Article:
Our strategy for safety is built around the belief that we can operate without accidents, and maintaining high safety standards is an integral part of demonstrating our commitment to Zero Harm. Our goal is for every person in the business to have a personal understanding of, and respect for, the importance of safety in the workplace through entrenching safety principles in the organisation and increasing visibility on safety matters.

Our Safety Strategy takes a proactive approach to safety management with a focus on injury prevention and aims to entrench an operational culture that positively influences safety behaviour. This is entrenched via three objectives:

  • Fatality prevention
  • Injury prevention
  • A safe high-performance operational culture

Health

The services provided by Lonmin’s Health Department under Lonmin’s Safety, Health and Environmental Strategy provide comprehensive healthcare services and a continuum of care to improve the health status and quality of life of our employees and their families. Health services are available to employees, their dependants and community members through three clinics and a hospital at our Marikana operations, and a clinic each at the PMR and Limpopo operations.

Community members are treated on a fee-for-service basis. Community members are assisted in emergency situations through our emergency care programme. Community health issues are managed through the Community Development Department.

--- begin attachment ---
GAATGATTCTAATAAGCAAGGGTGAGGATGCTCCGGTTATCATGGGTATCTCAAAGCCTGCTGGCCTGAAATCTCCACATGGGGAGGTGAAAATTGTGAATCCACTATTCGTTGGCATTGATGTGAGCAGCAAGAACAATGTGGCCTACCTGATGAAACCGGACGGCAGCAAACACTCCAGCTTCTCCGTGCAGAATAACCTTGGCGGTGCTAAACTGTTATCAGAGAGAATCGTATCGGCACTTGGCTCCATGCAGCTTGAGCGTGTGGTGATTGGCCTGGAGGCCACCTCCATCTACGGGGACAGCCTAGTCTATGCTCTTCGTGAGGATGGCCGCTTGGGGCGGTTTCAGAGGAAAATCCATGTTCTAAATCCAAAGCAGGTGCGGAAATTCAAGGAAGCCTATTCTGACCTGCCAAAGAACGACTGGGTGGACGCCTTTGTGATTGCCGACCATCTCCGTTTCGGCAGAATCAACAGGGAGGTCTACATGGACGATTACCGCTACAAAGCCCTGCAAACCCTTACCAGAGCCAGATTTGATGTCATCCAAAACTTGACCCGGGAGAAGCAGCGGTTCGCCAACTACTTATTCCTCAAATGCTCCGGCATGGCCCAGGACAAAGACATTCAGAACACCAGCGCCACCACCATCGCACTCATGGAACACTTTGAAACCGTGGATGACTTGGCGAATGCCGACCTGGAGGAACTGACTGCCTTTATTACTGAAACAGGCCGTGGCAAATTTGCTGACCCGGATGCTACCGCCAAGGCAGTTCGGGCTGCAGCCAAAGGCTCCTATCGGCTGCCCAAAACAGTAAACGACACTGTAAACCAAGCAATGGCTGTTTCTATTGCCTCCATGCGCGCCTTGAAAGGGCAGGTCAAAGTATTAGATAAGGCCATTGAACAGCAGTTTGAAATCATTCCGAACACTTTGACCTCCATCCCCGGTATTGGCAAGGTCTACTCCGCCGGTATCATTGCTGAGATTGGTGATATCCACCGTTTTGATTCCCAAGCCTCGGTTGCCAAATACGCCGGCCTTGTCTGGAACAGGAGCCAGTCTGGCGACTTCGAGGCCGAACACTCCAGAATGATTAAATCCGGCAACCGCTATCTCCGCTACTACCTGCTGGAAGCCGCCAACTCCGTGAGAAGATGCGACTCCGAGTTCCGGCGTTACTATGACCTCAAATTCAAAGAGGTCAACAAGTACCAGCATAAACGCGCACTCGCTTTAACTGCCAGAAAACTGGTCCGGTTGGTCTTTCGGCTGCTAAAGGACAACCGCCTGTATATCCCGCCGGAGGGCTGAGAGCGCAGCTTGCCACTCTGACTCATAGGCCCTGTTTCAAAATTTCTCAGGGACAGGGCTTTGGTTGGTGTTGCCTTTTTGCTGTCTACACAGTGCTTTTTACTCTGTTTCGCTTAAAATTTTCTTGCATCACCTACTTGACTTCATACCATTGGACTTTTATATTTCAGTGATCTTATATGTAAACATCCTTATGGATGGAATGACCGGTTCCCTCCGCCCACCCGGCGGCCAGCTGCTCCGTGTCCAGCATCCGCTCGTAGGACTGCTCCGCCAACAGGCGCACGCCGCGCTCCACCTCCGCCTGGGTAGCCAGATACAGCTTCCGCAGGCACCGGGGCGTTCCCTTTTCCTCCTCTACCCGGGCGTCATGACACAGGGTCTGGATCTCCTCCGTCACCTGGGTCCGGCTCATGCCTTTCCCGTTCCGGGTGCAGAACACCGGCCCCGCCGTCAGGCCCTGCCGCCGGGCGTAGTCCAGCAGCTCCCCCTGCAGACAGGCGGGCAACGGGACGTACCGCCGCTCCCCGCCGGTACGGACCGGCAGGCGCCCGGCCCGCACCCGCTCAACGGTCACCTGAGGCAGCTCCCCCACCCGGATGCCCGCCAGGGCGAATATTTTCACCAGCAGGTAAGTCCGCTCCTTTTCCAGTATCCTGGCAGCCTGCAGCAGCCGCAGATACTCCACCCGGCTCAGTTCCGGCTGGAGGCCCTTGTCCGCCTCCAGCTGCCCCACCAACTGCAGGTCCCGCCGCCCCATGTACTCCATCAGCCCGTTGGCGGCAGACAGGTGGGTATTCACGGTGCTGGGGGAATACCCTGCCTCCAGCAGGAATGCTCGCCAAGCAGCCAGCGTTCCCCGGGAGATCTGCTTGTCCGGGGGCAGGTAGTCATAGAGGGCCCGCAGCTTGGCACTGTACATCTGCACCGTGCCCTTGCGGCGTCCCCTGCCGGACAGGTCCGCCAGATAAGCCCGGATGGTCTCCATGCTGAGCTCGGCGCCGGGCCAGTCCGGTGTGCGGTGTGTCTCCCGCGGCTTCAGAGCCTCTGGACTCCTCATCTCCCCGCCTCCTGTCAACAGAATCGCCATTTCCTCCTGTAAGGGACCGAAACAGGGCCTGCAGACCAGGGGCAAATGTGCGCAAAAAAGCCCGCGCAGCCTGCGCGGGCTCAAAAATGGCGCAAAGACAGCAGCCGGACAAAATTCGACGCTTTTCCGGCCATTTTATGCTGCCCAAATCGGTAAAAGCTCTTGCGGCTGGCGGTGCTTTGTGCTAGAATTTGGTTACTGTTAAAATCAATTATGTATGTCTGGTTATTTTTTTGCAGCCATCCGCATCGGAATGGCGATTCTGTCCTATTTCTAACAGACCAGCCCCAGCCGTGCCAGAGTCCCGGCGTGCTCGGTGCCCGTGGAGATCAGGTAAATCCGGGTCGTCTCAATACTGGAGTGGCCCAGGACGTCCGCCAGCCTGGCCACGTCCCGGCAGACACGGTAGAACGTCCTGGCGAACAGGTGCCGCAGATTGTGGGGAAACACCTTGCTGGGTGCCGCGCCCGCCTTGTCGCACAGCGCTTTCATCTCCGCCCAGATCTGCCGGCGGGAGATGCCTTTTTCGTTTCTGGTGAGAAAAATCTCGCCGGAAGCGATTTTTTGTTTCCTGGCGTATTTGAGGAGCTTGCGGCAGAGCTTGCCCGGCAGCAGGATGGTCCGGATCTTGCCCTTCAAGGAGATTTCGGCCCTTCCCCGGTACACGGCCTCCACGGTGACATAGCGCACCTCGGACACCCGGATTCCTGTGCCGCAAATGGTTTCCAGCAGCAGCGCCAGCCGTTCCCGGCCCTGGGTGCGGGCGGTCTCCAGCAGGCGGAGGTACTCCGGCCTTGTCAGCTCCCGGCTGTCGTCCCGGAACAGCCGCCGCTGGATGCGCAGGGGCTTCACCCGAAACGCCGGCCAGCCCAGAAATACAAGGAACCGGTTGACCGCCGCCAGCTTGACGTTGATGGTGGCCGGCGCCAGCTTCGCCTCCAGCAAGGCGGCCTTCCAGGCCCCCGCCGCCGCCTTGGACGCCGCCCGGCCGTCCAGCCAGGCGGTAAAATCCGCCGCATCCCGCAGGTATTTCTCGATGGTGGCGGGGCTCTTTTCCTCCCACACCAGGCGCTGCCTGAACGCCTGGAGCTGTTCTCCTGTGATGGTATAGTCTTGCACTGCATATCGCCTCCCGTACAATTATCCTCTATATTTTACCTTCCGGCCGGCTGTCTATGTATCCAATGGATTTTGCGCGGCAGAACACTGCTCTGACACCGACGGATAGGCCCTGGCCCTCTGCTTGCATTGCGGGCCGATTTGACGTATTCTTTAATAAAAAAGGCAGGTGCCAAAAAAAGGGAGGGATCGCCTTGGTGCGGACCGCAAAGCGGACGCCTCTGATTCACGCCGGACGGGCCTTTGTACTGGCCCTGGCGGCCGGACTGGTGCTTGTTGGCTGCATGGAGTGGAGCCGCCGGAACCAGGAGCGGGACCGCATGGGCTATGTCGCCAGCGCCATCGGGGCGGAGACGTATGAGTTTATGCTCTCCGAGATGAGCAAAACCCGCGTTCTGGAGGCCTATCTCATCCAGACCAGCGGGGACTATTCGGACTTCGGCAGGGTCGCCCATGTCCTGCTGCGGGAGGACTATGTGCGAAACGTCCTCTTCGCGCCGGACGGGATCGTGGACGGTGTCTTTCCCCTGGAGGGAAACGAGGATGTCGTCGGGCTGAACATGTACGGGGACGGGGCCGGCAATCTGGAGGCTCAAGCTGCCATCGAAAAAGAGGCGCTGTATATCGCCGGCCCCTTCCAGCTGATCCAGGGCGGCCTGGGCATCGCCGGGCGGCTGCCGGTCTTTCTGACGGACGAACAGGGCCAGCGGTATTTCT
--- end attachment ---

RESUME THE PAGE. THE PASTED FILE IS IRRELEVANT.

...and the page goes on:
Union relations

Lonmin respects and supports our employees’ rights to freedom of association and representation, as well as the right of every employee to be heard. Lonmin interacts with unions at different levels within the Company on an ongoing basis.

Engagement takes place through the various union structures and management interactions with union representatives, and critically directly with employees. Monthly and quarterly meetings are held to share information on Lonmin’s performance and evolving situation. The Company also provides training to shop stewards on legislative matters, business skills and the requirements of their roles, responsibilities and obligations.

The Association of Mineworkers and Construction Union (AMCU) is the majority union, representing 81.9% of full-time employees as at 30 September 2017.

Black economic empowerment (BEE)

Our BEE equity ownership is at least 26% in line with the requirements of the Mining Charter.

Once-empowered-always-empowered principle

The Chamber of Mines and the Department of Mineral Resources (DMR) argued the applicability of the once-empowered-always-empowered principle by way of a court application in November 2017. Mining Charter review application is set down for February 2018.

The Mining Charter